By Erin Delmore
Project Homeless Connect Day in Essex County brings health and wellness services to a population that’s notoriously hard to reach.
“There’s no question it’s hard because they don’t want you to know that they’re homeless — there’s no question. But we actually have to go out onto the street and reach out to them and to bring them in. Now, this is something that they expect every year here in Essex County. But it’s just not one day a year. We have do this 365 days a year,” said Essex County Executive Joe DiVincenzo.
The annual event — now in its 11th year — gives homeless and needy residents access to services like shelters and recovery centers, plus health screenings, haircuts and manicures and food and clothing.
“For us, this is a real coming together of different organizations throughout the county, whether they’re nonprofits, Federally Qualified Health Centers, municipal governments, the city health department is an active partner and a number of county agencies that provide essential services for our homeless here in the county,” said Newark Councilman Anibal Ramos, director of the Essex County Department of Citizen Services.
“I think we provide a lot of comfort. That sense of ‘I can’t get these services,’ so we bring the services to them. At the end of the day, people are apprehensive about the services so here there’s no intimidation. You know, I come in, I don’t have to worry about giving an ID. The things that they wouldn’t have on a day-to-day basis,” said Project Homeless Connect Day Coordinator Nicole Broadnax.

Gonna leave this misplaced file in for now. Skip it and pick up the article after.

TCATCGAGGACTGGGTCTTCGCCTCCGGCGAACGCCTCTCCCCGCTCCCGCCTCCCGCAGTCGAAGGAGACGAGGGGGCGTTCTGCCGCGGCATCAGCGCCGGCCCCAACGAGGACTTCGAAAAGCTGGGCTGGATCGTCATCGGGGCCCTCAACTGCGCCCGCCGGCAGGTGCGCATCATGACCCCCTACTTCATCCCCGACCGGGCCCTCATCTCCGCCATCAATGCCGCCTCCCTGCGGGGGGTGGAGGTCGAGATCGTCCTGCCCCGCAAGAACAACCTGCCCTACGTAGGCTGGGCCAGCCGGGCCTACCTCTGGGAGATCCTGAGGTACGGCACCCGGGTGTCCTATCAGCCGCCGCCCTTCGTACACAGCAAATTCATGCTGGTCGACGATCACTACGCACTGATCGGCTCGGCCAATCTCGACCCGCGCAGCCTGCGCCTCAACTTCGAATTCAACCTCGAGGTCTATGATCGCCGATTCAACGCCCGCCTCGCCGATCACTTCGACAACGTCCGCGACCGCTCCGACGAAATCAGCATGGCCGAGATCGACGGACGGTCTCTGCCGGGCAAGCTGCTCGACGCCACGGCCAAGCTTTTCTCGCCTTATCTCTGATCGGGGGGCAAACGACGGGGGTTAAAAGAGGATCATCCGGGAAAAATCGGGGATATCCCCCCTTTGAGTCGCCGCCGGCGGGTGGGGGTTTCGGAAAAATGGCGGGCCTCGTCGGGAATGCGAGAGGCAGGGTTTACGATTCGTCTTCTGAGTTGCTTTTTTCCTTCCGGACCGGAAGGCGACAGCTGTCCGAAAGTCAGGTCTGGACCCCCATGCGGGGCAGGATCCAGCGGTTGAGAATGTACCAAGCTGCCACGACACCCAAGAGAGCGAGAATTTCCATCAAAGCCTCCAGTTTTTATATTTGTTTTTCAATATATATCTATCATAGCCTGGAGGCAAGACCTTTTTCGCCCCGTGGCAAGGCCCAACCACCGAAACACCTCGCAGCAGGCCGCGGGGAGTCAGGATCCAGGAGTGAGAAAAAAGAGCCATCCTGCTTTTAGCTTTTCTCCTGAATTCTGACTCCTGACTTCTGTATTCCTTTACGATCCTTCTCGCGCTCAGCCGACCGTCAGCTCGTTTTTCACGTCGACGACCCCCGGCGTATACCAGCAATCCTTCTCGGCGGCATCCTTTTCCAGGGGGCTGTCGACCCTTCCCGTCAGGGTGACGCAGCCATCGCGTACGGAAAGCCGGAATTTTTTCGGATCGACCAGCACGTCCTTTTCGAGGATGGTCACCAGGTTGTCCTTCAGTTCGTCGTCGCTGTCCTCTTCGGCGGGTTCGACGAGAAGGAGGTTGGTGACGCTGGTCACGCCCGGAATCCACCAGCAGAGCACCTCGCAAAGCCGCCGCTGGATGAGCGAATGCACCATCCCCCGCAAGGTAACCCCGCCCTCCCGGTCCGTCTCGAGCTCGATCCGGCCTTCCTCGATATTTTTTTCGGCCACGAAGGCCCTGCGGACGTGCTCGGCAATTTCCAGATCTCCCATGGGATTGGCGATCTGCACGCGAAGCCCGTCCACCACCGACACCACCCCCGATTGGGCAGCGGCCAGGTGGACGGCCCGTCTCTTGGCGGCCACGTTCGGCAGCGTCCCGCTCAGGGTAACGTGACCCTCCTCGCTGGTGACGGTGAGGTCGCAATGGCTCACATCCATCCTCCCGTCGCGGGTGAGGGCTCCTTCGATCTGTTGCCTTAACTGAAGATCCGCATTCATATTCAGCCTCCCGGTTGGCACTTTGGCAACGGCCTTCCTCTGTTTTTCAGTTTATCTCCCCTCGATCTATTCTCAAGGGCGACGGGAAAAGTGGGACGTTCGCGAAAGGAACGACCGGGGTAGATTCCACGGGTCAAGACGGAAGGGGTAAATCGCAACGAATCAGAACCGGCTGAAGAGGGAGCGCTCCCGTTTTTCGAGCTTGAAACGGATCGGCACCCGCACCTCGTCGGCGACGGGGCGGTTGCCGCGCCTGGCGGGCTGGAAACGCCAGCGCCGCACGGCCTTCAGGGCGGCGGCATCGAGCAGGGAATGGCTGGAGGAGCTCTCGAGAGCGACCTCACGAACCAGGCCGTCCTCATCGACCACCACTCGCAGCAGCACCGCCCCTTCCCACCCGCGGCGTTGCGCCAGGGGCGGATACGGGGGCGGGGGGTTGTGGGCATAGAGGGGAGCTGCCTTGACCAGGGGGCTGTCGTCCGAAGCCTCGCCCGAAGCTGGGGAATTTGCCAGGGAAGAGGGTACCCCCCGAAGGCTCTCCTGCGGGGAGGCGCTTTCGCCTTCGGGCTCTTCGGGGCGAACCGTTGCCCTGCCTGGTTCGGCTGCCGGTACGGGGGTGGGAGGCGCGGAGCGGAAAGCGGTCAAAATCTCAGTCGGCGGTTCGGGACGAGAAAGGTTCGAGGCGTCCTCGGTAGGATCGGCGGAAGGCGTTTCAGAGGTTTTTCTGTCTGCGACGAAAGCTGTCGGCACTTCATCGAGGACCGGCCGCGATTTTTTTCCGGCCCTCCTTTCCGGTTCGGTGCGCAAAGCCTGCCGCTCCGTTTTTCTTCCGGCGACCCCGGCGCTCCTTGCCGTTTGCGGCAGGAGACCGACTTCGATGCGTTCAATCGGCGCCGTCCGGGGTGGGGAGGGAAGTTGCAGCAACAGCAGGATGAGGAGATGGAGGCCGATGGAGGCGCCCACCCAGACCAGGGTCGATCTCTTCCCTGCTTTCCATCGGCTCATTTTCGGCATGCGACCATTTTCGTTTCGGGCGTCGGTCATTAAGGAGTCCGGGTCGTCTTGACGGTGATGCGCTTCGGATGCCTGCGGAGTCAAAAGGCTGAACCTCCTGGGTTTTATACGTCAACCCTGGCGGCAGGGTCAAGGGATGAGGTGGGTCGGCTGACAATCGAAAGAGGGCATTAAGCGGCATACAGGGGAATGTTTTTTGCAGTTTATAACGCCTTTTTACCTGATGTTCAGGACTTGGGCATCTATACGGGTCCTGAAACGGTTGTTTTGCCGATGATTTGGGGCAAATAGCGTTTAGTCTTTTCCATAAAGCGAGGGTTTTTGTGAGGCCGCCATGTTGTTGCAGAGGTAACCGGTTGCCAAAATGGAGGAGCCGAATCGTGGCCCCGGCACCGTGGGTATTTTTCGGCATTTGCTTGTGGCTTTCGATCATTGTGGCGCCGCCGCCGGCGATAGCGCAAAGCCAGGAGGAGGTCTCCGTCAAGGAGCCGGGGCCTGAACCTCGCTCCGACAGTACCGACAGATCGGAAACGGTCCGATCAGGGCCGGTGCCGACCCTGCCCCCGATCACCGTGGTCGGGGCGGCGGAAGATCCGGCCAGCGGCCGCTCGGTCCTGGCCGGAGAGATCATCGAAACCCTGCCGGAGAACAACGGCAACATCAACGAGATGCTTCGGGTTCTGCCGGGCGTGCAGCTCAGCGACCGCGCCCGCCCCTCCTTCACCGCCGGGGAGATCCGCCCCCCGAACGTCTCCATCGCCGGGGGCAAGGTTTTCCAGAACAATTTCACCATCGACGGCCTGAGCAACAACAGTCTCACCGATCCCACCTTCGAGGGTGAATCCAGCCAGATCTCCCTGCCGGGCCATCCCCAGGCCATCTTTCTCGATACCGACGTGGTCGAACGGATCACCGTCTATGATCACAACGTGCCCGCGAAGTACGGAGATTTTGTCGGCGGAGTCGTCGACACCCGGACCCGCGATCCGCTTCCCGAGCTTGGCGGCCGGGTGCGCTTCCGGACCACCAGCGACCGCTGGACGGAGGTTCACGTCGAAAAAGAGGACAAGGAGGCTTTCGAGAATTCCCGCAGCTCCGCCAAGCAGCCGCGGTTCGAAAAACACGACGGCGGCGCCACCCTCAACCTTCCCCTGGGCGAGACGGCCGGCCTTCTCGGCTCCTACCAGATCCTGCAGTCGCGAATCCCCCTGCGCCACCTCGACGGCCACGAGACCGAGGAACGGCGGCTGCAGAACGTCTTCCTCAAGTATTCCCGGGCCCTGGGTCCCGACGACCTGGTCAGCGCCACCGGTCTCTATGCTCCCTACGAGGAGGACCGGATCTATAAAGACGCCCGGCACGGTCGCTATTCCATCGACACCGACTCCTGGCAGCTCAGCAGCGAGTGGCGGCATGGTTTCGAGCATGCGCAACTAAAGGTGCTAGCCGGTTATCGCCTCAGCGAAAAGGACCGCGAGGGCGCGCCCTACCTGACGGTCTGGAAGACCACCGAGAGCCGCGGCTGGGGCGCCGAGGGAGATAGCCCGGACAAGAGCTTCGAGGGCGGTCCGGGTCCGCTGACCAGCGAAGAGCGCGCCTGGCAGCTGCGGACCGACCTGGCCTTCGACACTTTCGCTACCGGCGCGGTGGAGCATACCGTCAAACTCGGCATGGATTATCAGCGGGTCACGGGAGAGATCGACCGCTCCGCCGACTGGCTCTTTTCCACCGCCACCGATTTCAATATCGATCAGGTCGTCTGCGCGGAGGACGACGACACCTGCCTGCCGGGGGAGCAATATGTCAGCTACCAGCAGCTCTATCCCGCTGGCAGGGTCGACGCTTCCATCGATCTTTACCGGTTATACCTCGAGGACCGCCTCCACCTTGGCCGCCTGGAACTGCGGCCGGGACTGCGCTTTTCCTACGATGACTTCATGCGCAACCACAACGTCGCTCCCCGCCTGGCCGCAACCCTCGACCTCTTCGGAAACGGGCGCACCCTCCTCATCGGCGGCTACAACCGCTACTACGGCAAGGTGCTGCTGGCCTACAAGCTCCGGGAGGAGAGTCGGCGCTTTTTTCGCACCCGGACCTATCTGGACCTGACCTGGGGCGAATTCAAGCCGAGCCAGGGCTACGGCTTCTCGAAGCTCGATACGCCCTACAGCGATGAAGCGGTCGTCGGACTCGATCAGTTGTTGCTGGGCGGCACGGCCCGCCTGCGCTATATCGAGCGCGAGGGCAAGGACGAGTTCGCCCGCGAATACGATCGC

Essex County’s neediest residents say it’s a day they look forward to every year.
“It helps us to keep us confident to know that people do care. They’re out here trying to help us, giving us research on things that can help us in the future,” said Essex County resident Shiheema Johnson.
“It is hard. It’s hard, you know. I sign up for low income housing and, you know, they put you on a wait list. To me it’s not good to live in a shelter because it’s cold out there and, you know, that’s all I can say,” said Essex County resident Beverly Tookes.
And for providers: a chance to get their goods and services into the right hands.
“We provide case management. We help individuals obtain ID, refer them to other local agencies and help them that way,” said Bridges Outreach Project Connect Case Manager Madison Ricks.
“We’re promoting our after school program, our summer camp and our nutrition class and there are a lot of other programs that our agency’s involved with,” said Rose Stevenson-Teat of the East Orange Community Development Corporation.
Essex County is no stranger to large-scale outreach events. It hosts “Open House” for all residents and a senior wellness event. But this is the largest program for its homeless residents.
Chasing the Dream: Poverty and Opportunity in America is a multi-platform public media initiative that provides a deeper understanding of the impact of poverty on American society. Major funding for this initiative is provided by The JPB Foundation. Additional funding is provided by Ford Foundation.